Comparison of Apple and Google in 10 pictures

Apple and Google are tech giants that pride themselves on their design and user experience, but why are their products so different (other than when they actually copy each other)? Although I do not work for these companies, I actively use Apple and Google products. Also, I work in the design industry, so I decided to illustrate the differences in their approach to design.

1. Making decisions

Upcoming Workshops

Google: create what users want

Apple: Build What They Think Users Want

2. Research and development

Comparison of Apple and Google in 10 pictures

Google: development is more important than research

Apple: research is more important than development

3. Type of sequence

Comparison of Apple and Google in 10 pictures

Google: focus on visual consistency

Apple: User Experience Driven Sequence

4. Announcement of upcoming products

Comparison of Apple and Google in 10 pictures

Google: press releases and teasers

Apple: remain silent

5. Design evolution

Comparison of Apple and Google in 10 pictures

Google: redesign and new trends

Apple: a durable design

6. Confidentiality

Comparison of Apple and Google in 10 pictures

Google: simulating privacy

Apple: true privacy

7. User base

Comparison of Apple and Google in 10 pictures

Google: extensive reach

Apple: limited reach

8. Leadership

Comparison of Apple and Google in 10 pictures

Google: a flat structure with distributed power

Apple: hierarchical structure with centralized power

9. Ecosystem

Comparison of Apple and Google in 10 pictures

Google: open source

Apple: proprietary

10.Product-to-market strategy

Comparison of Apple and Google in 10 pictures

Google: trying to be in the spotlight and running promotions

Apple: trying to keep the existing structure

Apple at a glance

Comparison of Apple and Google in 10 pictures

When the first iPhone came out and a reporter complained that typing on a touchscreen was too difficult, Steve Jobs replied, “Your fingers will get used to it.”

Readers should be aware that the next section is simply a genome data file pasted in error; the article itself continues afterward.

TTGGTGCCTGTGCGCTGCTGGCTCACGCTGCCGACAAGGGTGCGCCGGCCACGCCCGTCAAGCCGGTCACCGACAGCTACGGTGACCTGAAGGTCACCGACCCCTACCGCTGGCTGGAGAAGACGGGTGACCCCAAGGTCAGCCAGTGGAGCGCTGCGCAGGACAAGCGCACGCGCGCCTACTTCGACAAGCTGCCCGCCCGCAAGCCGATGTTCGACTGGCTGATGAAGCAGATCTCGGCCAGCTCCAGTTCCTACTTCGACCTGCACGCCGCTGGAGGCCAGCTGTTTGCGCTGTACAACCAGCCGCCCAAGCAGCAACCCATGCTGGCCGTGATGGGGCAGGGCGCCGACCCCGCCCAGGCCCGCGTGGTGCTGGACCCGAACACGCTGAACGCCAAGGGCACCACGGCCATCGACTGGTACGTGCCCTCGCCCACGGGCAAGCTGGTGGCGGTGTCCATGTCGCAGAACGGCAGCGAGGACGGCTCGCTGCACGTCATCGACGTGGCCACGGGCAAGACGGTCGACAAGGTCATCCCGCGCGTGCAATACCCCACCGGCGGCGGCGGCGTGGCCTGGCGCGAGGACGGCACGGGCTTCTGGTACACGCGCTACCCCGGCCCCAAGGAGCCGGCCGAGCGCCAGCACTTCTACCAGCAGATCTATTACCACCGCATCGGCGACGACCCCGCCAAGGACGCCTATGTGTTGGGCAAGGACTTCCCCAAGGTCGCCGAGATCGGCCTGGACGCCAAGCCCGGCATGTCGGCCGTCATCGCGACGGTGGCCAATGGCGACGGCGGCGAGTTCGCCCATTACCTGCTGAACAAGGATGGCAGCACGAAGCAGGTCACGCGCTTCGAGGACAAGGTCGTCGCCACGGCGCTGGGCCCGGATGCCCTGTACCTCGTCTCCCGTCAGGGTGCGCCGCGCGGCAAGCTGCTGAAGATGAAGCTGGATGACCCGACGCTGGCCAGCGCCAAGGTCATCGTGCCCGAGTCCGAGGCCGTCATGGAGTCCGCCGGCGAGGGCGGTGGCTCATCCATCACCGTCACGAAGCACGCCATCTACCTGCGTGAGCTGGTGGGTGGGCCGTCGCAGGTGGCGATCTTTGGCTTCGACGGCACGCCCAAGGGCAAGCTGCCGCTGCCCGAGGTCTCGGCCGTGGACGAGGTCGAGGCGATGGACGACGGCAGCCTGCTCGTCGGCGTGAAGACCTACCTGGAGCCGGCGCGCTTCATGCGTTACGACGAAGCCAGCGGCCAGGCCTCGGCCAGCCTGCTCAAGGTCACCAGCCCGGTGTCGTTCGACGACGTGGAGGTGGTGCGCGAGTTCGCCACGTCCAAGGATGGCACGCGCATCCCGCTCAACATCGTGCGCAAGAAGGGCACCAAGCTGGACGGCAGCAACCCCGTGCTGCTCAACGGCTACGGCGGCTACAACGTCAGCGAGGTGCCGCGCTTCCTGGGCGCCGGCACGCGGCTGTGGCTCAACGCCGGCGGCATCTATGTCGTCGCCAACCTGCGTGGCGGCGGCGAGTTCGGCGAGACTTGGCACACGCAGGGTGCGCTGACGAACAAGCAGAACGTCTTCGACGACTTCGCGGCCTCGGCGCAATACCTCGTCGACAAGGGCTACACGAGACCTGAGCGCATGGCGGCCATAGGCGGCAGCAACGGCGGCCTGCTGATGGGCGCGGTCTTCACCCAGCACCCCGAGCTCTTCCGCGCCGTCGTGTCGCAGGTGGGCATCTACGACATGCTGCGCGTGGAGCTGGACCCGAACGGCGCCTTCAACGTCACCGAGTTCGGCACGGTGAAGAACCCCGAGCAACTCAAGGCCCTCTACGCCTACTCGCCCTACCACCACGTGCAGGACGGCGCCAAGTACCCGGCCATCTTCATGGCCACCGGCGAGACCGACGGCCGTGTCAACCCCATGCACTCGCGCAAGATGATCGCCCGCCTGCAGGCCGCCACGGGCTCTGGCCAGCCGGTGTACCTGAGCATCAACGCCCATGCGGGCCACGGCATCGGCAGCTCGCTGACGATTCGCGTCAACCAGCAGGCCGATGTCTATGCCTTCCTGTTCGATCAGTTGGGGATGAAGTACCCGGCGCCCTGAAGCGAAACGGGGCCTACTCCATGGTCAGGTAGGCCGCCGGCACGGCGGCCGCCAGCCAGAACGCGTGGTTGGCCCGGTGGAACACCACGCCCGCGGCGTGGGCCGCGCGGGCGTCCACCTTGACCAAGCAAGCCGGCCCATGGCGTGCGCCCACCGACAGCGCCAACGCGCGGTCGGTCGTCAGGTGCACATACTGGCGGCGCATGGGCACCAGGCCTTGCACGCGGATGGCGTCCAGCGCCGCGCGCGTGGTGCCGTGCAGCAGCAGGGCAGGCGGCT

This is the whole Apple.

Oftentimes, Apple knows its users better than they know themselves. To do this, they conduct lengthy and rigorous research and focus on delivering good, consistent, and timeless UX solutions. Their company has a hierarchical structure in which several elite designers control the quality of the final results. While this is great for creating perfect products, it often takes more time and effort. In addition, many users may view the “we know what you want” approach is less friendly, which limits the user base and may alienate users in the niche market looking for phones with physical keyboards, for example.

Google in brief

Comparison of Apple and Google in 10 pictures

Google, on the other hand, often strives to get approval from its users. They often open source their work whenever possible and value community input and feedback. This helps them effectively build a diverse portfolio of products and attract a huge user base (where Google collects its data from). Just think about what an Android smartphone can do and what an iPhone can’t. However, users don’t always know what they want. Remember the Kickstarter modular phone concept that went viral in 2013 and then hijacked by Google? It was a beautiful idea, but it failed. Complete trust in users has its advantages and, of course, its disadvantages.

While users’ voices need to be heard, designing for users doesn’t mean they have to be designers. This means observing users to see what they want. Although Google tends to use agile development and can quickly make adjustments in the event of errors.

Author: Clark Douglas

Leave a Reply

Your email address will not be published. Required fields are marked *